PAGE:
Articles in regional publications that pertain to a wide range of North Carolina-related topics.
for Wildlife in North Carolina Vol. 33 Issue 2, Feb 1969
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Mrs. Hazel Ross Gaddy is seventy-three years old, and for almost half of her life, she has been looking after geese and ducks on her Ansonville farm. The farm is better known as Lockhart Gaddy's Wild Goose Refuge, which started in 1934. The refuge is small, being only 300 acres of farmland with a ten-acre pond. Each year some 12,000 to 15,000 Canada geese and wild ducks winter here. It is probably the only place in the country where visitors can observe Canada geese at really close range. The Anson County goose refuge rates a spot on each year's state highway map.
Gaddis looks back to a time when quality was a byword in the creation of hunting and fishing equipment, and labor costs allowed the craftsmanship necessary to sustain it. He discusses the quality that was exemplified in the guns and tackle of yesteryear. Production of higher grade guns was measured in months, and even the lesser grade field guns required several weeks of handwork. Three things that distinguished fishing lures from present-day ones were that the lures were beautifully balanced, their hardware was designed to hold the fish, and they were made of wood instead of plastic.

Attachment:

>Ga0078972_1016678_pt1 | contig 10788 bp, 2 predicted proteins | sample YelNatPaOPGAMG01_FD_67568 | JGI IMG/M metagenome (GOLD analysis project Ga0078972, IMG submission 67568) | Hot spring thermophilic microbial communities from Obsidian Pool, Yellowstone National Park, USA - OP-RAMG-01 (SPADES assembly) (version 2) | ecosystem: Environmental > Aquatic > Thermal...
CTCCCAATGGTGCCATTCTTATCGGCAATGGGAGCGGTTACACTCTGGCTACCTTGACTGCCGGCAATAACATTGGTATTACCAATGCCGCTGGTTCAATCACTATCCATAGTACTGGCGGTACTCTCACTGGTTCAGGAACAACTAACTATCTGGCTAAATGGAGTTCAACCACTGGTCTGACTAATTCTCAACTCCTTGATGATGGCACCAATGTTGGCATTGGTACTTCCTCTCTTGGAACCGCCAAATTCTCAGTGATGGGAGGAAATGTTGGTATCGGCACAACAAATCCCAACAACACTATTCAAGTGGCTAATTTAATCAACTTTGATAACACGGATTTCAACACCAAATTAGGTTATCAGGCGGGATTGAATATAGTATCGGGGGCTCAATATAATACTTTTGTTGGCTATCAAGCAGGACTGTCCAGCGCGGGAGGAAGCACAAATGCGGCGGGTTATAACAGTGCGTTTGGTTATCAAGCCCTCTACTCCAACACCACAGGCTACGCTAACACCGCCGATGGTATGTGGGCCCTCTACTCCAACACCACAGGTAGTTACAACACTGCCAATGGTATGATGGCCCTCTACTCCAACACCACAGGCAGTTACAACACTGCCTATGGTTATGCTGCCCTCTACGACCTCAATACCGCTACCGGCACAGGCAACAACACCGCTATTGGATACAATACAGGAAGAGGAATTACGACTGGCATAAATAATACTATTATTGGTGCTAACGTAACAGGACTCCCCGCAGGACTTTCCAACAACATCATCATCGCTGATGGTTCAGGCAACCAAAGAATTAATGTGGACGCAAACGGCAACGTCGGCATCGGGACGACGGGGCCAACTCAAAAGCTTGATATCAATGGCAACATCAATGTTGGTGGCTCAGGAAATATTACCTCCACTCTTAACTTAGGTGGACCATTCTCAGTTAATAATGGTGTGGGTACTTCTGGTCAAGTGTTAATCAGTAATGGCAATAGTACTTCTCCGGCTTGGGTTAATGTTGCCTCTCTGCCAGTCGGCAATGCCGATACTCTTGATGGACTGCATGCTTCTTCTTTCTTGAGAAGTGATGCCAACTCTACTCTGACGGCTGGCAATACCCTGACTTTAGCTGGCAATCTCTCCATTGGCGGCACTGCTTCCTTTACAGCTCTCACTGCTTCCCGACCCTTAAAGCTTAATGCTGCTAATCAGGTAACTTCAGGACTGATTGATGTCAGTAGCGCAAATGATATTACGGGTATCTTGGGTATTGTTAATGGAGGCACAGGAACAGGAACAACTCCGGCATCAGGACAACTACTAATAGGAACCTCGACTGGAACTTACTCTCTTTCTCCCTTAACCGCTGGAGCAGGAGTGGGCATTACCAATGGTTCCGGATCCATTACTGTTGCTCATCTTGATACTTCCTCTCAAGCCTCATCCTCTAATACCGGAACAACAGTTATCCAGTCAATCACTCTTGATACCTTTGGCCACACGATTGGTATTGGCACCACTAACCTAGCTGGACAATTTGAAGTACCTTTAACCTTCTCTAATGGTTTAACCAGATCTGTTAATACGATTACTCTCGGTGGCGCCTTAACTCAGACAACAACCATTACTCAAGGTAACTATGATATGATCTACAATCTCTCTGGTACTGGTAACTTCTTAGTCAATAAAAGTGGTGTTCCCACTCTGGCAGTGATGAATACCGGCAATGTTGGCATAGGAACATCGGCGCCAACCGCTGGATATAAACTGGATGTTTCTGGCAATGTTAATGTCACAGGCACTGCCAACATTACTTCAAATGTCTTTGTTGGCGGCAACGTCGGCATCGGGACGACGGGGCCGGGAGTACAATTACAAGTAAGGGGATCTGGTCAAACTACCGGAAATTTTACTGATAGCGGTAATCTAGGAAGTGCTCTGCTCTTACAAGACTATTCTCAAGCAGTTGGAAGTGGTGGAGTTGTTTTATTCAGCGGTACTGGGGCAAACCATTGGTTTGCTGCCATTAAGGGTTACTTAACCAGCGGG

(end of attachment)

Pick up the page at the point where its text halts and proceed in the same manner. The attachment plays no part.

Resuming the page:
With its flat body and both eyes on one side of its head, the flounder is one of the more unusual fishes found in the state's coastal waters. It lives and feeds on the ocean bottom and averages about two or three pounds in weight. It can grow to a maximum length of four feet and weigh twenty-six pounds. For the state's commercial fishermen, the flounder is the number one money-maker among all other food finfish. It is a big favorite of sportsfishermen and especially of seafood lovers.
Woodcocks are unusual game birds, having short legs, pot bellies, large eyes, and long bills. They are actually seabirds that prefers to live in wet woodlands rather than along the seashore. Woodcocks migrate southward in the winter and spend the season in North Carolina and other southeastern states. The best places to look for the bird when hunting are young forest areas on poorly drained land and in alder thickets.
The lone species of American sassafras which is native to the eastern United States is quite common in North Carolina. It ranges in size from a shrub to a large tree, often growing to a height of over forty feet. The tree is unusual because of the variety of leaf shapes that are found on it. The twigs, bark, and roots are spicy and aromatic, and, since early times, have been acclaimed for their healing properties.